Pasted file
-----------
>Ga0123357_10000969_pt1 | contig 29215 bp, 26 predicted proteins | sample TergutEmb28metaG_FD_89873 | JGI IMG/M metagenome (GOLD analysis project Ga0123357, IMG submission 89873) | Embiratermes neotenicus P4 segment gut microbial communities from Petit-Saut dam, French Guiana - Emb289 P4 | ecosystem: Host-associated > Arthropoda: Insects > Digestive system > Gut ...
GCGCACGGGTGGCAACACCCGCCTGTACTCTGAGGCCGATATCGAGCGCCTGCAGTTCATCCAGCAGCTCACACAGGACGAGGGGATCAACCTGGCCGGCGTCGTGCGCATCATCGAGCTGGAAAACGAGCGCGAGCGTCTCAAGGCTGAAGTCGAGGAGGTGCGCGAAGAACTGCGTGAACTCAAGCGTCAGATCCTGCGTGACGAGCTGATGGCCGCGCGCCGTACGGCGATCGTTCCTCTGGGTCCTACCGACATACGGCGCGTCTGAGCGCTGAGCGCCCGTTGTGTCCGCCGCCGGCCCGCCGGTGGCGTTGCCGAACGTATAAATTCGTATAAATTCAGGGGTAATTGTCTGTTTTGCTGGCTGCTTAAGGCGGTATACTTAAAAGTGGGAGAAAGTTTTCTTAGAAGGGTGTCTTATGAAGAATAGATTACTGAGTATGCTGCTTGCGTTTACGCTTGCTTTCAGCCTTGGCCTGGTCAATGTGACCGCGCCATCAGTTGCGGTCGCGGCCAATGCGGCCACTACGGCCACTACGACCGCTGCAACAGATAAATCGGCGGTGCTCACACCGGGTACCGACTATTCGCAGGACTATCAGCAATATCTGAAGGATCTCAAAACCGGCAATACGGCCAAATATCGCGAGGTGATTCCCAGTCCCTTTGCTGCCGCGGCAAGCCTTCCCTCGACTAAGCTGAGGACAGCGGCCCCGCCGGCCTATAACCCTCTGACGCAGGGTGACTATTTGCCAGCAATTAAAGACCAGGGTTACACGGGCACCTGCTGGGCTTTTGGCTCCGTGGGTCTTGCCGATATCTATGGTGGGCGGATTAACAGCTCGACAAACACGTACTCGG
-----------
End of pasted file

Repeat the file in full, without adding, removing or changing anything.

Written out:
>Ga0123357_10000969_pt1 | contig 29215 bp, 26 predicted proteins | sample TergutEmb28metaG_FD_89873 | JGI IMG/M metagenome (GOLD analysis project Ga0123357, IMG submission 89873) | Embiratermes neotenicus P4 segment gut microbial communities from Petit-Saut dam, French Guiana - Emb289 P4 | ecosystem: Host-associated > Arthropoda: Insects > Digestive system > Gut ...
GCGCACGGGTGGCAACACCCGCCTGTACTCTGAGGCCGATATCGAGCGCCTGCAGTTCATCCAGCAGCTCACACAGGACGAGGGGATCAACCTGGCCGGCGTCGTGCGCATCATCGAGCTGGAAAACGAGCGCGAGCGTCTCAAGGCTGAAGTCGAGGAGGTGCGCGAAGAACTGCGTGAACTCAAGCGTCAGATCCTGCGTGACGAGCTGATGGCCGCGCGCCGTACGGCGATCGTTCCTCTGGGTCCTACCGACATACGGCGCGTCTGAGCGCTGAGCGCCCGTTGTGTCCGCCGCCGGCCCGCCGGTGGCGTTGCCGAACGTATAAATTCGTATAAATTCAGGGGTAATTGTCTGTTTTGCTGGCTGCTTAAGGCGGTATACTTAAAAGTGGGAGAAAGTTTTCTTAGAAGGGTGTCTTATGAAGAATAGATTACTGAGTATGCTGCTTGCGTTTACGCTTGCTTTCAGCCTTGGCCTGGTCAATGTGACCGCGCCATCAGTTGCGGTCGCGGCCAATGCGGCCACTACGGCCACTACGACCGCTGCAACAGATAAATCGGCGGTGCTCACACCGGGTACCGACTATTCGCAGGACTATCAGCAATATCTGAAGGATCTCAAAACCGGCAATACGGCCAAATATCGCGAGGTGATTCCCAGTCCCTTTGCTGCCGCGGCAAGCCTTCCCTCGACTAAGCTGAGGACAGCGGCCCCGCCGGCCTATAACCCTCTGACGCAGGGTGACTATTTGCCAGCAATTAAAGACCAGGGTTACACGGGCACCTGCTGGGCTTTTGGCTCCGTGGGTCTTGCCGATATCTATGGTGGGCGGATTAACAGCTCGACAAACACGTACTCGG